By Doug Williams
Reposted from U-T San Diego
Two years ago, Alisa and Shawn Johnson were driving from their home in San Diego to Quantico, Va., in Alisaâ€™s baby-blue convertible filled with her belongings and their miniature Australian shepherd, J.D.
Alisa was on her way to the Marine Corps Basic School at Quantico, and her husband, a Navy helicopter pilot, was soon to be deployed overseas. Because J.D. couldnâ€™t go with either, theyâ€™d found a temporary home for him with one of Alisaâ€™s relatives back east.
But as they drove, they talked about their situation. What if a relative hadnâ€™t stepped forward? What are men and women in the military supposed to do with their beloved animals if theyâ€™re deployed and donâ€™t have the support of family or friends?
â€œWe have the financial ability to board for long term if needed,â€ says Alisa Johnson, a pilot and first lieutenant in the Marine Corps who met her husband at USD. â€œWeâ€™re two officers, and we donâ€™t have kids. Now you take a young enlisted person who has a wife who doesnâ€™t work and two babies and they have a dog, they canâ€™t afford that kind of care.â€
Thatâ€™s when the Johnsons came up with the idea for Dogs on Deployment, an organization that pairs service members in need of foster homes for their pets with families willing to help.
They set up a website in 2011 and Dogs on Deployment became an officially licensed nonprofit last year. It has helped about 315 military personnel across the U.S. find temporary homes for their pets. Traffic to the site has taken off this year â€” the Johnsonsâ€™ appearance on â€œThe Queen Latifah Showâ€ in September helped â€” and nearly 6,000 people have registered to serve as fosters. Several volunteers in San Diego help run the site.
Service members go to the siteÂ (dogsondeployment.org), create an account and provide information about their situation. Once their military status is verified, they can browse the volunteersâ€™ profiles and find a good fit.
â€œWe are not a foster service,â€ says Johnson. â€œWe are a network. So you can kind of think of it as like a dating site for military pets.â€
Johnson says the organization is meant to be a last resort.
â€œWe donâ€™t want to promote people going and getting pets when they donâ€™t have a primary (care) plan in place,â€ she says.
But, she said, things happen. People get divorced, families and friends move away and military members are left looking for a place for their dog, cat, parrot or rabbit.
That was the situation Thomas Frank was in this year.
Frank, 40, was in the Armyâ€™s 82nd Airborne Division in the mid 1990s and served in Bosnia and Somalia. He left the Army in 1995 but for years has dealt with the trauma of being on a plane that crashed in a 1994 training accident. Twenty-four soldiers died that day. At times, he says he hasnâ€™t been able to function.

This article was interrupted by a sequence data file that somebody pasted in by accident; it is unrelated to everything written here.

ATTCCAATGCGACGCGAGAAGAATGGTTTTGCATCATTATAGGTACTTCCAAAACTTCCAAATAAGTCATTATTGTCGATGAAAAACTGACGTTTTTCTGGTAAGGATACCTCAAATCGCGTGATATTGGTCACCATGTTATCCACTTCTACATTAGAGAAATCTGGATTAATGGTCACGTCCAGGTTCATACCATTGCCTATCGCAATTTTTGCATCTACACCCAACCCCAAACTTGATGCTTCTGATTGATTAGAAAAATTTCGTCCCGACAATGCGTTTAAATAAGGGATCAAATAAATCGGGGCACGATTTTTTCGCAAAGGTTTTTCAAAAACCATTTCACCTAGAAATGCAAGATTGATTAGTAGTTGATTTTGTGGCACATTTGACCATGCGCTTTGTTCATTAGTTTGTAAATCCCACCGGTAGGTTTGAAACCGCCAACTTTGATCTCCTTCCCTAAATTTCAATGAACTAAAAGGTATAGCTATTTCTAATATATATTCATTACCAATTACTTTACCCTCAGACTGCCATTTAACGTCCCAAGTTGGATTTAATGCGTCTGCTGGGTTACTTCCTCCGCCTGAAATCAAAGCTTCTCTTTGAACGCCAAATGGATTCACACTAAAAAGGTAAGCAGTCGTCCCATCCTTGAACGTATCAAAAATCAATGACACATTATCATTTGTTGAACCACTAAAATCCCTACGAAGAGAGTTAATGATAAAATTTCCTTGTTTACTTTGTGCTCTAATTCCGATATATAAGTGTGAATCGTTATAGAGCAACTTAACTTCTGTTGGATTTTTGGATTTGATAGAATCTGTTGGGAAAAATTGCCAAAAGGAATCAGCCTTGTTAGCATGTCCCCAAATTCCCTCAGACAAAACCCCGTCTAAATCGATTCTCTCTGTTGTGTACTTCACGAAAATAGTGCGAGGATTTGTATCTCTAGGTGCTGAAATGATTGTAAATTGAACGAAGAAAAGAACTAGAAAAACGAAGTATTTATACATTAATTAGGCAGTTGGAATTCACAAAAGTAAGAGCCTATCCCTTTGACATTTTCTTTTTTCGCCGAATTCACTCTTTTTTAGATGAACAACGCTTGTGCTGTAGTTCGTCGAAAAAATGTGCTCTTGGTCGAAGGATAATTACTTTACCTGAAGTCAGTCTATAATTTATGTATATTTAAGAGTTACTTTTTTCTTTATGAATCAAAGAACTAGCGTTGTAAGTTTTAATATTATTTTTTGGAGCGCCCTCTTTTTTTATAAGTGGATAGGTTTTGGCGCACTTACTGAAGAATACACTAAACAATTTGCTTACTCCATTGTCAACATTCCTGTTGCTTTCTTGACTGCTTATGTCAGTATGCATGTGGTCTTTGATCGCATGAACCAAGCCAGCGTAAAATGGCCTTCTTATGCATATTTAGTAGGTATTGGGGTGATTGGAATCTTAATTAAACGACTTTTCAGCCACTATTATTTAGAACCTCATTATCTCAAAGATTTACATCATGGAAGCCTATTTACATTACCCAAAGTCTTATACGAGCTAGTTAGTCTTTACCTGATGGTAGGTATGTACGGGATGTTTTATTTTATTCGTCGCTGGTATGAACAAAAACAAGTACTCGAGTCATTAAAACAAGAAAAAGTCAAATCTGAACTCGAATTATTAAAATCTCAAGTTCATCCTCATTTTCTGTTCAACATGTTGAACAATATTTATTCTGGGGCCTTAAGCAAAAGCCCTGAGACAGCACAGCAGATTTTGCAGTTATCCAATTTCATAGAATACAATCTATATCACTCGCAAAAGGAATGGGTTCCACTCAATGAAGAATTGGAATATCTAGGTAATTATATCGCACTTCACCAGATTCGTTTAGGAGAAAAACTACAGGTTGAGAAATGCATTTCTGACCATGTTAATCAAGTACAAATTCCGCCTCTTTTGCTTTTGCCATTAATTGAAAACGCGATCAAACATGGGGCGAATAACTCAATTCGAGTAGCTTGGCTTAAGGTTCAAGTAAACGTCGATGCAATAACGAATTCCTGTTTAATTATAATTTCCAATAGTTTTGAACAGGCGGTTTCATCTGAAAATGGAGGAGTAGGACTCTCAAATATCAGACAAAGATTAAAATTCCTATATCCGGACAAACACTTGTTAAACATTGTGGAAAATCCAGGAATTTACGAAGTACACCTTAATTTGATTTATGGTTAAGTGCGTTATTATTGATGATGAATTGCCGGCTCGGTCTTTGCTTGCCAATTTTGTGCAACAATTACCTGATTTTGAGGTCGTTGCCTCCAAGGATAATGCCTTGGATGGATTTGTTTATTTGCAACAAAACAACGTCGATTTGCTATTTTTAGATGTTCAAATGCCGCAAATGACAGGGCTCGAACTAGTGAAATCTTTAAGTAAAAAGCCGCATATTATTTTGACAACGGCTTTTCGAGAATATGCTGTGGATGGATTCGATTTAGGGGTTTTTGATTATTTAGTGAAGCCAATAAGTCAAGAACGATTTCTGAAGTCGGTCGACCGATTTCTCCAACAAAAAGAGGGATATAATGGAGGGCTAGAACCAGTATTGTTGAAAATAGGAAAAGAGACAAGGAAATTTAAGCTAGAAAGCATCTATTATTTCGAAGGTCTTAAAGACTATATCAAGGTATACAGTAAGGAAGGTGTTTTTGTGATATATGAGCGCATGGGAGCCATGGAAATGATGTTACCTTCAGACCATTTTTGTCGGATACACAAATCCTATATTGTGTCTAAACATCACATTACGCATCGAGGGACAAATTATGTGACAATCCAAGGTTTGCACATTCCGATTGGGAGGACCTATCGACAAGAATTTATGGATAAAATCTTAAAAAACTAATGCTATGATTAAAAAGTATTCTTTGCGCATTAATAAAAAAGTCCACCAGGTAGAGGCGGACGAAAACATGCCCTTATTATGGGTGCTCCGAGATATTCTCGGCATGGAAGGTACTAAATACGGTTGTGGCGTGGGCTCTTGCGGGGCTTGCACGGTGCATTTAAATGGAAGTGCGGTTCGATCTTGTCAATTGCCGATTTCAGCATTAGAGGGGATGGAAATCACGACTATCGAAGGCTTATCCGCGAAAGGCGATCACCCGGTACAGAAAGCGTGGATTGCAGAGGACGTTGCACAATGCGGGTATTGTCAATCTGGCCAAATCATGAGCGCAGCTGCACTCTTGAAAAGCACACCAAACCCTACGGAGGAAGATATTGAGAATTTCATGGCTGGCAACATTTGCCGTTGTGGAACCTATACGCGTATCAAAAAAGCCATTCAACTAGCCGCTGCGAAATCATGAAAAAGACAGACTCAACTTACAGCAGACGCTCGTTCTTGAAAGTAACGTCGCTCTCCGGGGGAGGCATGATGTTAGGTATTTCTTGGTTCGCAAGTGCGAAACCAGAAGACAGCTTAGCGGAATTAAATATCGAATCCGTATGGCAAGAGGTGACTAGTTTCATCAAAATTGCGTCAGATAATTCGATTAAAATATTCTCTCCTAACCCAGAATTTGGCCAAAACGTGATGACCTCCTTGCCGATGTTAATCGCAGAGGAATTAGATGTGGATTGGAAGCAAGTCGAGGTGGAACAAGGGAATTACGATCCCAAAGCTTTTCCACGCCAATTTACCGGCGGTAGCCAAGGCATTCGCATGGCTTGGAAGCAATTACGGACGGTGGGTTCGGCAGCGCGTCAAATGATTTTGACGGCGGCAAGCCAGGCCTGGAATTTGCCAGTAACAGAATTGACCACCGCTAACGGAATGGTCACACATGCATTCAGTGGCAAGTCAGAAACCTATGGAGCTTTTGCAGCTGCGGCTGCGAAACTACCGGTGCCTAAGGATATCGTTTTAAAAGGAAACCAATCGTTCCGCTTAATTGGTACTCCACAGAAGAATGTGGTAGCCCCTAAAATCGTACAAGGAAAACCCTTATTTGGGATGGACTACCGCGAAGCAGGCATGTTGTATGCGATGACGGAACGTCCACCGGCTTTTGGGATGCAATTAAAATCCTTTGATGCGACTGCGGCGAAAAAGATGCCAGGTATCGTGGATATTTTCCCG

This year, Frank had the opportunity to undergo treatment for post-traumatic stress disorder at the Veterans Village of San Diego. But that treatment would require him to stay at the facility about three months â€” and he wouldnâ€™t be able to take his little Jack Russell/Chihuahua mix, Zoe Jane.
To Frank, Zoe Jane is his family and â€œthe most awesomest dog in the world.â€
â€œIt was either me going to treatment with somebody watching my dog, or me not going to treatment,â€ he says. â€œI didnâ€™t want to leave my dog.â€
One of the therapists at Veterans Village told Frank about Dogs on Deployment. As an honorably discharged veteran receiving treatment for a condition related to his military service, Frank was eligible.
He signed up and talked with several families until he found Lauren and Eamun Rahimi of San Diego. Instantly, he felt they were the ones to take care of Zoe Jane.
â€œIâ€™m not going to put my dog with (just) anybody, and these people that I found are fantastic,â€ says Frank. â€œTheyâ€™re out of this world.â€
Soon, Zoe Jane became a fixture in the Rahimi household, which already included a Chihuahua named Pepper and a toddler. Lauren, who was pregnant at the time, joked with Frank theyâ€™d make a nice home for his dog because they were â€œlandlockedâ€ while awaiting the baby.
But really, says Lauren, it wasnâ€™t difficult. Plus, it was a chance to help. Lauren says sheâ€™s seen friends in the military cope with being on their own.
â€œI kind of see the struggles they go through and I thought, â€˜Well, if they have dogs that need watching, it seems like an easy way to help out,â€™ â€ she says.
Pepper and Zoe Jane were â€œlike sisters,â€ she says, and her young son spent most of his time hugging his new friend. On weekends, theyâ€™d even take Zoe Jane to see Frank.
Their care gave Frank the peace of mind to get the treatment he needed.
Now, heâ€™s back living on his own with Zoe Jane and going to school and grateful for what Dogs on Deployment made possible.
â€œBecause without that dog, I donâ€™t know where Iâ€™d be,â€ says Frank. â€œI donâ€™t care how much treatment I go through, without that dog, I donâ€™t know where Iâ€™d be. Sheâ€™s just my world. She knows everything about me.â€
Itâ€™s the type of story that makes Alisa and Shawn Johnson smile. Recently, they also heard from the wife of a soldier who had been critically injured in Afghanistan and needed to spend time at Walter Reed National Military Medical Center in Washington, D.C. His whole family wanted to be there, too, to help with his recovery, but they needed to find someone to take care of their dog.
â€œWe were able to help them,â€ says Alisa Johnson. â€œWe got, â€˜Thanks so much for helping me find someplace for my dog so I can be with my husband during this difficult time.â€™ Words canâ€™t describe how good that makes you feel.â€